In many instances page-loading speeds were close. For example, in our test, four of the five browsers loaded the page within eight- or nine-tenths of a second; only Opera took over 1 second to load the page, and even then, at 1.09 seconds, its page-load time wasn't horrible.
That said, Opera was the slowest browser in three of our eight live-site tests. In two of those three tests ( and, Opera lagged significantly behind the rest of the pack, loading pages over a full second slower than the next-slowest browser. In real time, a second isn't that big of a difference, but in terms of percentage, it's significant. On the other hand, in our internal-network tests, Opera came out ahead in two of the three tests we performed. We weren't quite able to explain why this difference exists--our live-site page-loading tests put up repeatable results, by and large--but it's possible that other browsers handle network latency better than Opera does.
In real-life use, browser speed claims are probably overstated. Though your results will vary depending on your PC, its operating system, and which sites you visit, among other factors, you likely won't notice the difference between browsers in regular Web surfing unless you perform tests similar to the ones we did. Ultimately, any browser you select will be fast enough.
In this speed test, Chrome enjoyed only a slight lead over the other four browsers we examined.

Which Browser Should You Choose?

All five of the browsers we looked at are free, so it never hurts to try a different one. But jumping from browser to browser has one hidden cost: your time. It can take a while to set up a browser to look and behave just the way you like it. So with that in mind, if we had to pick only one browser, Chrome would be our top recommendation. We like Chrome for its clean and friendly interface, good performance, and strong security. It covers all the basics for most users, and offers plenty of customization for power users.

Does Speed Still Matter?

Illustration by Gary NeillIf performance is most important to you, it really doesn't matter much which browser you use.
As our testing shows, any current browser is fast enough for anyone's purposes, despite what browser vendors' marketing departments may say. In our testing, we saw that even though there was a striking difference in JavaScript handling (the one aspect of browser performance that most browser vendors seem to be touting above all others), in actual page-loading tests the differences we found were minuscule. Unless you run two browsers side by side on identical PCs, you won't really notice if one loads a page in 1.5 seconds and the other loads it in 2.5 seconds.
And in reality, other factors, such as your PC's hardware, its operating system, and its connection speed, will likely affect your browsing speed more than your Web browser will.
Now that speed has essentially become a baseline standard, you should put more weight on the other aspects of a browser: interface, stability, security, ease of use, and add-ons. The good news, of course, is that all of the major browsers are free to download and try. If you don't like one, you can always switch to another until you find the browser that works best for you.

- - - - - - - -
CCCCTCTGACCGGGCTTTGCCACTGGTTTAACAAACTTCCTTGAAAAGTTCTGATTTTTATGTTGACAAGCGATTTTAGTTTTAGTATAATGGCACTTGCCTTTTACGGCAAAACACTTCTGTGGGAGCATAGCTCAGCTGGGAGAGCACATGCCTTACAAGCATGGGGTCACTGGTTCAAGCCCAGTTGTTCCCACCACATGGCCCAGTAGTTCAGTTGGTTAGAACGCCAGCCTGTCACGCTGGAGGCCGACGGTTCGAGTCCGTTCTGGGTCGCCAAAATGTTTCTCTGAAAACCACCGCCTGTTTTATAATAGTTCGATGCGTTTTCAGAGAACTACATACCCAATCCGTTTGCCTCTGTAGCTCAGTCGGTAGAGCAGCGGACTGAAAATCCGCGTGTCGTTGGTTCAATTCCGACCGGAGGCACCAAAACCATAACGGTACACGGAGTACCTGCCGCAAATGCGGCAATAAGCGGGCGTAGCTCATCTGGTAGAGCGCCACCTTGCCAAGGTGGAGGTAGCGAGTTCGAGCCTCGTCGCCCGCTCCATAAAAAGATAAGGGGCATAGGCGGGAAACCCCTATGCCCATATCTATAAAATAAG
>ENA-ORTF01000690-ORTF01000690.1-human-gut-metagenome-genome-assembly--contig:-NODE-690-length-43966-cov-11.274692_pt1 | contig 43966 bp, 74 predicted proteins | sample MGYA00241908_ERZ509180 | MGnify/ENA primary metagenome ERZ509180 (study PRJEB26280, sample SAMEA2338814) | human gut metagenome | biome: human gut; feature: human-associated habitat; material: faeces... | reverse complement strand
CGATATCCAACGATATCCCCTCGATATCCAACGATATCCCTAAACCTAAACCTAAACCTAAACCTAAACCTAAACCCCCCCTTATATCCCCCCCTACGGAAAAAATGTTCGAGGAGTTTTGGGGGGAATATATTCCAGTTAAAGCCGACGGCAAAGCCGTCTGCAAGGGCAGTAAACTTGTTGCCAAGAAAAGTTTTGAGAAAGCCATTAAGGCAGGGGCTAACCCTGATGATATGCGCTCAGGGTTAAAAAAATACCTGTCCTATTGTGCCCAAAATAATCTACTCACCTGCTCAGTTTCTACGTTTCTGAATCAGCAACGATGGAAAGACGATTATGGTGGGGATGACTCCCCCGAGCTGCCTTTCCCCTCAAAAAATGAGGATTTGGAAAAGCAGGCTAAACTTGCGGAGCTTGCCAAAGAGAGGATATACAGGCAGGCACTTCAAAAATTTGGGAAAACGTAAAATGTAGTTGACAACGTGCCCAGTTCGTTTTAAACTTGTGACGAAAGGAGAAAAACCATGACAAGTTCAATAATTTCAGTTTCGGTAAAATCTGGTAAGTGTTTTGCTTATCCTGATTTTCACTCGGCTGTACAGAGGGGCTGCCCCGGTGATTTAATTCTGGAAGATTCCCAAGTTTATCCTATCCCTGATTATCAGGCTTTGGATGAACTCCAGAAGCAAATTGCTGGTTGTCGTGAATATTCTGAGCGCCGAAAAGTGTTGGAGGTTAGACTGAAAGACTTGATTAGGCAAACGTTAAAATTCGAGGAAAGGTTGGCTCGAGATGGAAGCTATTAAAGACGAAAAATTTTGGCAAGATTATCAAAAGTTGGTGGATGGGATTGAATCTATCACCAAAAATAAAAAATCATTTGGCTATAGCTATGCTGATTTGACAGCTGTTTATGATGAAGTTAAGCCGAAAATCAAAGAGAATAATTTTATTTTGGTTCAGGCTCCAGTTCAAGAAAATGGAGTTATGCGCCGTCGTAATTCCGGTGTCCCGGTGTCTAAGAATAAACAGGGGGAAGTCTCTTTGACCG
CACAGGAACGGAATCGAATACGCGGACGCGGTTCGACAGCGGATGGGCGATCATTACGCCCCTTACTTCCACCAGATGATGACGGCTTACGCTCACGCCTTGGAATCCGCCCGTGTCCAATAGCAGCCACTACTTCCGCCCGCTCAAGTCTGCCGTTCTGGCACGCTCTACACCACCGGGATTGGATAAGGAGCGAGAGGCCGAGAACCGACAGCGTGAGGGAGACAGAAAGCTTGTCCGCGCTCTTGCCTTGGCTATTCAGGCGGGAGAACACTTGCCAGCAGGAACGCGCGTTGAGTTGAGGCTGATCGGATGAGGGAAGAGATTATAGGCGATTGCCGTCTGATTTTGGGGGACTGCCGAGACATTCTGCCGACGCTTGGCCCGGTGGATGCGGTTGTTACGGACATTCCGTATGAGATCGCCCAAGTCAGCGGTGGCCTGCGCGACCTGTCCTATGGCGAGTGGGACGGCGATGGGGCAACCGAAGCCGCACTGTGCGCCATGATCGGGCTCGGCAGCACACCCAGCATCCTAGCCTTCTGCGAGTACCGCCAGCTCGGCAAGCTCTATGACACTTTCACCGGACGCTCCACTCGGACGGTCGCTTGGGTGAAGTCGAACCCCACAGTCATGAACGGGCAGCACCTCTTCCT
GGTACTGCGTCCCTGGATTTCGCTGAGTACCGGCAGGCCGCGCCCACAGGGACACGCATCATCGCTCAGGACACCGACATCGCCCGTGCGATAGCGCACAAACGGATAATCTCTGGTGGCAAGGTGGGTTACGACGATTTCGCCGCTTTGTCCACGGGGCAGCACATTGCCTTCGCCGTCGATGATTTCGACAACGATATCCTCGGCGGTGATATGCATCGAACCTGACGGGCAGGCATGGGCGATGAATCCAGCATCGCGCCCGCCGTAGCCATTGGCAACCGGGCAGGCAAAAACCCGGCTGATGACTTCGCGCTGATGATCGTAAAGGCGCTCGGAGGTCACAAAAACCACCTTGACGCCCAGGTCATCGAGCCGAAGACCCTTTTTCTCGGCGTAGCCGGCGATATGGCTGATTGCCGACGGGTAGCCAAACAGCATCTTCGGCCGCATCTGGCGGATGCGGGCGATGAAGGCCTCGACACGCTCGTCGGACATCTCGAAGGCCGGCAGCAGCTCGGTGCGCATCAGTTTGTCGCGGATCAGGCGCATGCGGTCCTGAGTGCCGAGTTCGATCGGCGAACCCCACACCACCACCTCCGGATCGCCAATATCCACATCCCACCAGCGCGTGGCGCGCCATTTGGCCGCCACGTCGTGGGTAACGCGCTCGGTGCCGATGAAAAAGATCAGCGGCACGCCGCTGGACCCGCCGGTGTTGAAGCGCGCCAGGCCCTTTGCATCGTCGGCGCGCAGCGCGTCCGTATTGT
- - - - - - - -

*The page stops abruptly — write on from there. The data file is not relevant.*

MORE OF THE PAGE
How We Test Browser Performance

We took a hybrid approach in our testing, which we conducted on a MicroExpress KHL9070 laptop running Windows 7 Home Premium.
First, we ran the SunSpider benchmark to get a read on how each browser handles JavaScript, the programming language at the heart of modern Web apps.
Additionally, we pitted the browsers against a suite of eight live Web pages:, PCWorld's YouTube channel, PCWorld's Twitter feed page, the English Wikipedia homepage, eBay, Amazon, the New York Times homepage, and Yahoo. We connected to the PCWorld office network via ethernet for our testing.
We also tested the browsers on a subset of Web pages saved to an Apple MacBook running Apache Web server software, into which we plugged our test PC directly.
In both cases we loaded up each of the browsers on the test PC, ran our speed tests in one browser at a time, and restarted the computer between tests. In the page-loading tests, we cleared the caches before each test run.
One last note: Web browser performance can vary greatly depending on your PC's hardware, the operating system, the specific browser version you're running, and the sites you visit. That one browser performs well on one PC or on the particular sites we tested is no guarantee that it will perform well on every system or on every site.

HTML5: The Future of the Web

Illustration by Gary NeillAs any Web designer will tell you, getting a site to look right and work properly in all the major browsers can be very tricky. Doing so usually means settling for workarounds and compromises that can detract from the user experience. Fortunately, some upcoming Web technologies could help change that: The new HTML5 and CSS3 promise to give designers more flexibility so that they don't have to resort to hacks and tricks.
Plenty of areas within HTML5 still need to be hammered out--the specification won't get finalized for another 12 years or so. One of those areas is which format to use for Web video. Apple is backing the H.264 standard, but that's guaranteed to be royalty-free for Web use only through 2016. Other browser vendors, such as Mozilla, back Ogg Theora video since it's open source, but some parties have raised concerns about its quality.
Meanwhile, Google recently announced WebM, another possible contender in the Web video format wars. And Microsoft, true to form, has said that it will allow for support for all three formats in its upcoming Internet Explorer 9.
That said, HTML5 is already sneaking into some Websites. Most of the current Web browsers have some HTML5 support, and both Internet Explorer 9 and Firefox 4 will improve HTML5 compatibility.
If you want to play around with HTML5 demos, Apple, Google, and Microsoft have you covered. And for more on the topic, see "Geek 101: HTML5, CSS3, and You" and "Your Browser in Five Years."